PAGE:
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Letter to the editor: Slacktivism vs activism

What are you really doing to make change?
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We’ve all seen one of these before: a pitch-black square on Instagram; a fist or rainbow border on a Facebook profile picture; or videos of neighbors stuck in quarantine and cheering on their local healthcare workers. Perhaps, we are even guilty of a few of these. So what are they? And what makes them concerning? These acts are called slacktivism.

According to the United Nations, slacktivism occurs “when people ‘support a cause by performing simple measures’ but are not necessarily ‘engaged or devoted to making a change.’”

So why is it bad? While these efforts are not inherently bad, many people feel that these actions are performative. Paved with good intentions, these efforts show solidarity and support, but what do they really accomplish? Simply put, slacktivism makes people feel as if they are a part of something without putting in the effort.

Gen Z journalist Siobhan Mullally shares her thoughts on the phenomenon: “So, can the progress of movements actually be stalled if people are just sharing the content but no one is taking action or actively trying to change? This is how the rise of social media activism can be counterproductive to genuine activism. The act of retweeting a post on Twitter may allow people to feel as though they have done their part and satisfied their ‘activist duty,’ even when no action or transformation has really taken place (me being anti-Amazon online, then buying books on Amazon offline). Maybe my social media activity gave me a sense of fulfillment that allowed me to mentally check off the ‘activism’ box in my mind, giving me more space to make less sustainable choices, given that I had ‘already done my good for the day.’”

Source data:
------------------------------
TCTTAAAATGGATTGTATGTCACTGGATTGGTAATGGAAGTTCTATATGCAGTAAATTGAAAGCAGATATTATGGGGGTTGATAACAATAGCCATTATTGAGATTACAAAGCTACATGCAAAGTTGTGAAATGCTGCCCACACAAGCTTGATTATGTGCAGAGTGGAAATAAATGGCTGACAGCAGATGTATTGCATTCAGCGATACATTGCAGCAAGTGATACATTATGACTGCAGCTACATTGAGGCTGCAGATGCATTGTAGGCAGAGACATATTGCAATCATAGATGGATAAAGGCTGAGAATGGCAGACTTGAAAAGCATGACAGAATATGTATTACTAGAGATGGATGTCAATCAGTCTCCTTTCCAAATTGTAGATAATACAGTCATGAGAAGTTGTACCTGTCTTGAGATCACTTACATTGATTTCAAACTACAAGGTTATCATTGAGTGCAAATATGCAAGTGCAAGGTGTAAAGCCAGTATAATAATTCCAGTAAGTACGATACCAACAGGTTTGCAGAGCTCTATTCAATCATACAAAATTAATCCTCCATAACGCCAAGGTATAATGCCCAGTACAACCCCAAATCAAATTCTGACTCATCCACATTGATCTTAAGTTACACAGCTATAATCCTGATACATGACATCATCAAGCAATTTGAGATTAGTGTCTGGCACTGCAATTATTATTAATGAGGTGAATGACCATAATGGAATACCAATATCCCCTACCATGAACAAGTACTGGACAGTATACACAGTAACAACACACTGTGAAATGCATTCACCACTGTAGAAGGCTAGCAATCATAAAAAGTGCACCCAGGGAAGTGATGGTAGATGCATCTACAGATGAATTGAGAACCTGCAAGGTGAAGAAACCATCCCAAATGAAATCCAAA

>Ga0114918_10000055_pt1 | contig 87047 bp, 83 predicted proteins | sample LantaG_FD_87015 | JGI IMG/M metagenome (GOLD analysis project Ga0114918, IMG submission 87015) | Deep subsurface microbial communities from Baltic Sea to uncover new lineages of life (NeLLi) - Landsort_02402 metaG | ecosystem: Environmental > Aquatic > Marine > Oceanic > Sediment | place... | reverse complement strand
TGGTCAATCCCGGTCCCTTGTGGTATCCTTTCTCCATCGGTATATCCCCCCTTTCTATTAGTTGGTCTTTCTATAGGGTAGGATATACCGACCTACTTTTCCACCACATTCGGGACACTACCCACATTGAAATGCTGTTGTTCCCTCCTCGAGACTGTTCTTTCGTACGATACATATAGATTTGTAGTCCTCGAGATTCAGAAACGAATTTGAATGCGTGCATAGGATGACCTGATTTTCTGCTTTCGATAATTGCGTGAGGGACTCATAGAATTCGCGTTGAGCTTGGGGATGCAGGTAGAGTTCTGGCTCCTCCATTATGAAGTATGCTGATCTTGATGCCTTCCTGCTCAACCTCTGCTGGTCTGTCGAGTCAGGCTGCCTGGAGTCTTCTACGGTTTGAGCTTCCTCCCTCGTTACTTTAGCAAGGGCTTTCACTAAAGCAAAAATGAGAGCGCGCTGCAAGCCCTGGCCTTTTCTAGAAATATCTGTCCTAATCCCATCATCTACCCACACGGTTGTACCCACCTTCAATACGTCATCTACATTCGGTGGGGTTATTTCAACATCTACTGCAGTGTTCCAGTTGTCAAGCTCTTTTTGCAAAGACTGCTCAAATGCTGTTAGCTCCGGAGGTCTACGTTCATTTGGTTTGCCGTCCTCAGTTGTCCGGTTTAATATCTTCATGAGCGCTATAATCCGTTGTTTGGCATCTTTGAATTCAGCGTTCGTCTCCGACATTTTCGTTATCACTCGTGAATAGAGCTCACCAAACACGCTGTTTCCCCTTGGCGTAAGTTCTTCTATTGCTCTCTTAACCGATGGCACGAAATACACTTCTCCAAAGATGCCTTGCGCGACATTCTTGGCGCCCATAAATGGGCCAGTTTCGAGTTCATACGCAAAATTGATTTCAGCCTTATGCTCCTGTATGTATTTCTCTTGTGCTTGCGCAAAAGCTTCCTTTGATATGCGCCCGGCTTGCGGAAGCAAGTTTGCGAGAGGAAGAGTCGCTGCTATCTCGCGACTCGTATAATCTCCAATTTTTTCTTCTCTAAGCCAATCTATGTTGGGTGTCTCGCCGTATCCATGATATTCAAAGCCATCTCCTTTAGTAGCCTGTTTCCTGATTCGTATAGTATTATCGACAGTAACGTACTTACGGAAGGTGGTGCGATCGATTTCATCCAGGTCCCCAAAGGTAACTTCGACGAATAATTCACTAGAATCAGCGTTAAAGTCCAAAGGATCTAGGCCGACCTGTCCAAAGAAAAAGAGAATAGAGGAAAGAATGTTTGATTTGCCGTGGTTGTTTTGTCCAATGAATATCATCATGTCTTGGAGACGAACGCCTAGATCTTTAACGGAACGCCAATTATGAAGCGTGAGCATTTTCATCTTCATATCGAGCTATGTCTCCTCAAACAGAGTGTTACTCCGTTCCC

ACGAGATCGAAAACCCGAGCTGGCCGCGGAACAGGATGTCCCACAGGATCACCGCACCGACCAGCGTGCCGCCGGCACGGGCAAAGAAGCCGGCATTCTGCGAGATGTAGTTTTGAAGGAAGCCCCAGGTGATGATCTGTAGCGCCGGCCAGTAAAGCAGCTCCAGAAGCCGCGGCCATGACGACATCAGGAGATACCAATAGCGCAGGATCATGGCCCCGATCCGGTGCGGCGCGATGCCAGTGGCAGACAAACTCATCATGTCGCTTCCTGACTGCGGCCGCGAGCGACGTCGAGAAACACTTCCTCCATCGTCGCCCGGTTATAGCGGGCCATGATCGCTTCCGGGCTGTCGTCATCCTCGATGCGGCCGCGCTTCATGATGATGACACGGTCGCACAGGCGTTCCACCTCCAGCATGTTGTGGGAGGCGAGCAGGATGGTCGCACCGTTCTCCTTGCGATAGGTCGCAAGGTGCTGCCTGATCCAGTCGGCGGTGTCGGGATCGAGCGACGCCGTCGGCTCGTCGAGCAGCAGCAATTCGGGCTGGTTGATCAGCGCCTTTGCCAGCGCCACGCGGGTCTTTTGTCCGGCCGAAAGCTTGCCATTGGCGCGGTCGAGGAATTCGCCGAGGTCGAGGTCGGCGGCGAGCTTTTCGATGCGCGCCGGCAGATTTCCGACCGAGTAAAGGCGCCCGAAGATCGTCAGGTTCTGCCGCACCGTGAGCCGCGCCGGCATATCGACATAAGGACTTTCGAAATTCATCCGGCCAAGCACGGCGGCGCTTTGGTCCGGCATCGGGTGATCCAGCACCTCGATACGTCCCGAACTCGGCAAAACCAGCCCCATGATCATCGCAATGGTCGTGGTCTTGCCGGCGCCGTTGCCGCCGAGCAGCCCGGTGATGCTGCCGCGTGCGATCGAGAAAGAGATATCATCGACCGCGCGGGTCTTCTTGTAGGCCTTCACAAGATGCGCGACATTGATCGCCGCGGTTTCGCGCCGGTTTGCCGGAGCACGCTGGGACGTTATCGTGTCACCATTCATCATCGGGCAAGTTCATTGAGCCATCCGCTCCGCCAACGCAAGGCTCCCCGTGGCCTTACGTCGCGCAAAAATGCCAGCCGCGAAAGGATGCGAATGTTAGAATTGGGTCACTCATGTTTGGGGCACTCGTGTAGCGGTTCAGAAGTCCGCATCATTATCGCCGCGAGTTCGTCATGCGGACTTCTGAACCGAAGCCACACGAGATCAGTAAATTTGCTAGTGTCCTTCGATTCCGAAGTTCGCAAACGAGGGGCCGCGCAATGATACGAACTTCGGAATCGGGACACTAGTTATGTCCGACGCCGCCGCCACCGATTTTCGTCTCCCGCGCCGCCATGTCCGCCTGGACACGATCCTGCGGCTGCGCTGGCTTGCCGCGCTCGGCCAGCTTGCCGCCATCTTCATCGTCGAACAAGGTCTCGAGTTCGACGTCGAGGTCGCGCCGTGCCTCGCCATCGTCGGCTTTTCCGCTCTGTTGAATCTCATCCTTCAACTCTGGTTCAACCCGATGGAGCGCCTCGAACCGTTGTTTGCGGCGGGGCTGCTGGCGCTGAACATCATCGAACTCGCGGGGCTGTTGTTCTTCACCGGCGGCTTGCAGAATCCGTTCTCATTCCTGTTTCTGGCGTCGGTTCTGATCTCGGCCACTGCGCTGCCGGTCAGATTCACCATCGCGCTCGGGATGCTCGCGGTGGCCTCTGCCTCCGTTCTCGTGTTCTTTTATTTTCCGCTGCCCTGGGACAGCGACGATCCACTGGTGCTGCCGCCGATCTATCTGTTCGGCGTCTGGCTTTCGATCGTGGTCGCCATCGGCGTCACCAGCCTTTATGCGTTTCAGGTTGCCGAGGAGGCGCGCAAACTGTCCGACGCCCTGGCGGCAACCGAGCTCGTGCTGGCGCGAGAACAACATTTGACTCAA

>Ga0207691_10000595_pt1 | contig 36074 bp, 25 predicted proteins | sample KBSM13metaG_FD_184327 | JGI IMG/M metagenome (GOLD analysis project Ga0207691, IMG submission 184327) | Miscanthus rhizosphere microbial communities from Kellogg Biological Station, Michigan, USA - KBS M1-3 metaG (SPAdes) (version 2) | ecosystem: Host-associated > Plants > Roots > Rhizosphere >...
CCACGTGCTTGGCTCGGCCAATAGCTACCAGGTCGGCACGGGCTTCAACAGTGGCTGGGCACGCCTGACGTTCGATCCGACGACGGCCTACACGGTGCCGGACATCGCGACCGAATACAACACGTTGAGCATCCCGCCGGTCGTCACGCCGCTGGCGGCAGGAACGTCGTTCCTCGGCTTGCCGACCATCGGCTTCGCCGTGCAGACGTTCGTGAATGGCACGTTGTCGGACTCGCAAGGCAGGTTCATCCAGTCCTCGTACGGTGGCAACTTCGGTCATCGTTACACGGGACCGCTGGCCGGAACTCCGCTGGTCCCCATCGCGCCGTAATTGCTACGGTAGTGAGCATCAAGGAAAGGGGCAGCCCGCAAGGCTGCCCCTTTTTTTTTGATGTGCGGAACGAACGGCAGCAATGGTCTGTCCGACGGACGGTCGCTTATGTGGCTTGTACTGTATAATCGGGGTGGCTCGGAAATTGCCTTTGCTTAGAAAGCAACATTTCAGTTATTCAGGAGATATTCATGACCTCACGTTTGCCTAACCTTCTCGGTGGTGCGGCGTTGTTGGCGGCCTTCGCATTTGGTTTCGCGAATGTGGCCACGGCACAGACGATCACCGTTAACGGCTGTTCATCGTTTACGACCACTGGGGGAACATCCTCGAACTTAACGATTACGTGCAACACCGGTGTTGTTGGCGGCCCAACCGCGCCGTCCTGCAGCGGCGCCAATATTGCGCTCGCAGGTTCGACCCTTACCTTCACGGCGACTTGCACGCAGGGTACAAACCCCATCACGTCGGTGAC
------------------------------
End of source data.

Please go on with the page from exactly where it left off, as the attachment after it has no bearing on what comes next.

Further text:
Mullaly’s experience, one many of us share, is not something to be ashamed of, but something we should take a closer look at. Sure, slacktivism can be useful when it comes to spreading knowledge, but it doesn't bring real change. It is only in these tactics along with in person support that real change comes.

Throughout the Covid-19 pandemic, many of us wanted to support healthcare workers on the front lines. In lockdown, cheering and clapping for healthcare workers outside at 8 p.m. became a tradition that many of us adopted nightly.

But what did this really do?

Did it protect healthcare workers or create new laws to ensure their safety?

Unfortunately, it did not. While the idea is likely appreciated, token displays of support hardly make a difference. So the next time you go to retweet a petition or change your Facebook photo, ask yourself: am I doing this to make a difference or to make myself feel accomplished? Then take the extra step, research upcoming rallies, protests and events that you can attend. Contact your state and federal representatives. Become an advocate for the change you want to see.

Mackenzie Farmer
Longmont resident